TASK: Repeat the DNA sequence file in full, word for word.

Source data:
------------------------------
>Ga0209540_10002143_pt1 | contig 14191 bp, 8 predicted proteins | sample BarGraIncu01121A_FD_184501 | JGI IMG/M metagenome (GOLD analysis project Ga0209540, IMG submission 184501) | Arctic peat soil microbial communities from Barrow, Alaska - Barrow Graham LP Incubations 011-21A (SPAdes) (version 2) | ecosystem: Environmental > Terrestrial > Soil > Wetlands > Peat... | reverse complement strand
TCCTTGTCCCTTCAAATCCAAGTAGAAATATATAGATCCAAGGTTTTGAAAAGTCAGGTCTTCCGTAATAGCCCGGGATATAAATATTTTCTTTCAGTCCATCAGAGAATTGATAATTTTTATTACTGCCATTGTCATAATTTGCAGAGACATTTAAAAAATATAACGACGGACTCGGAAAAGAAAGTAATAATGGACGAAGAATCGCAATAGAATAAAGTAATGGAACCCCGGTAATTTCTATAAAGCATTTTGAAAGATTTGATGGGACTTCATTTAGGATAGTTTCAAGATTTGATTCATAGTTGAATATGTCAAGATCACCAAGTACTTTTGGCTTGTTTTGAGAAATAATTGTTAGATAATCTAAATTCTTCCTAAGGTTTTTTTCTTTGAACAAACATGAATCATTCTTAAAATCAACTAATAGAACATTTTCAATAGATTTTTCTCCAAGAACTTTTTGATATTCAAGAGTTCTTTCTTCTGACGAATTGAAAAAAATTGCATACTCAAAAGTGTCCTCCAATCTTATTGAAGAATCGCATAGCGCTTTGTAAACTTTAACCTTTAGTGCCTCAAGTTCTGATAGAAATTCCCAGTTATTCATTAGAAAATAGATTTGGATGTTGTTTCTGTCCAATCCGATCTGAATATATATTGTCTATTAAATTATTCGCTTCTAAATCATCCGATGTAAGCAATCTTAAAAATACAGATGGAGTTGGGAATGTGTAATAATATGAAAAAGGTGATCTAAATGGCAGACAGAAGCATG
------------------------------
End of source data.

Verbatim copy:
>Ga0209540_10002143_pt1 | contig 14191 bp, 8 predicted proteins | sample BarGraIncu01121A_FD_184501 | JGI IMG/M metagenome (GOLD analysis project Ga0209540, IMG submission 184501) | Arctic peat soil microbial communities from Barrow, Alaska - Barrow Graham LP Incubations 011-21A (SPAdes) (version 2) | ecosystem: Environmental > Terrestrial > Soil > Wetlands > Peat... | reverse complement strand
TCCTTGTCCCTTCAAATCCAAGTAGAAATATATAGATCCAAGGTTTTGAAAAGTCAGGTCTTCCGTAATAGCCCGGGATATAAATATTTTCTTTCAGTCCATCAGAGAATTGATAATTTTTATTACTGCCATTGTCATAATTTGCAGAGACATTTAAAAAATATAACGACGGACTCGGAAAAGAAAGTAATAATGGACGAAGAATCGCAATAGAATAAAGTAATGGAACCCCGGTAATTTCTATAAAGCATTTTGAAAGATTTGATGGGACTTCATTTAGGATAGTTTCAAGATTTGATTCATAGTTGAATATGTCAAGATCACCAAGTACTTTTGGCTTGTTTTGAGAAATAATTGTTAGATAATCTAAATTCTTCCTAAGGTTTTTTTCTTTGAACAAACATGAATCATTCTTAAAATCAACTAATAGAACATTTTCAATAGATTTTTCTCCAAGAACTTTTTGATATTCAAGAGTTCTTTCTTCTGACGAATTGAAAAAAATTGCATACTCAAAAGTGTCCTCCAATCTTATTGAAGAATCGCATAGCGCTTTGTAAACTTTAACCTTTAGTGCCTCAAGTTCTGATAGAAATTCCCAGTTATTCATTAGAAAATAGATTTGGATGTTGTTTCTGTCCAATCCGATCTGAATATATATTGTCTATTAAATTATTCGCTTCTAAATCATCCGATGTAAGCAATCTTAAAAATACAGATGGAGTTGGGAATGTGTAATAATATGAAAAAGGTGATCTAAATGGCAGACAGAAGCATG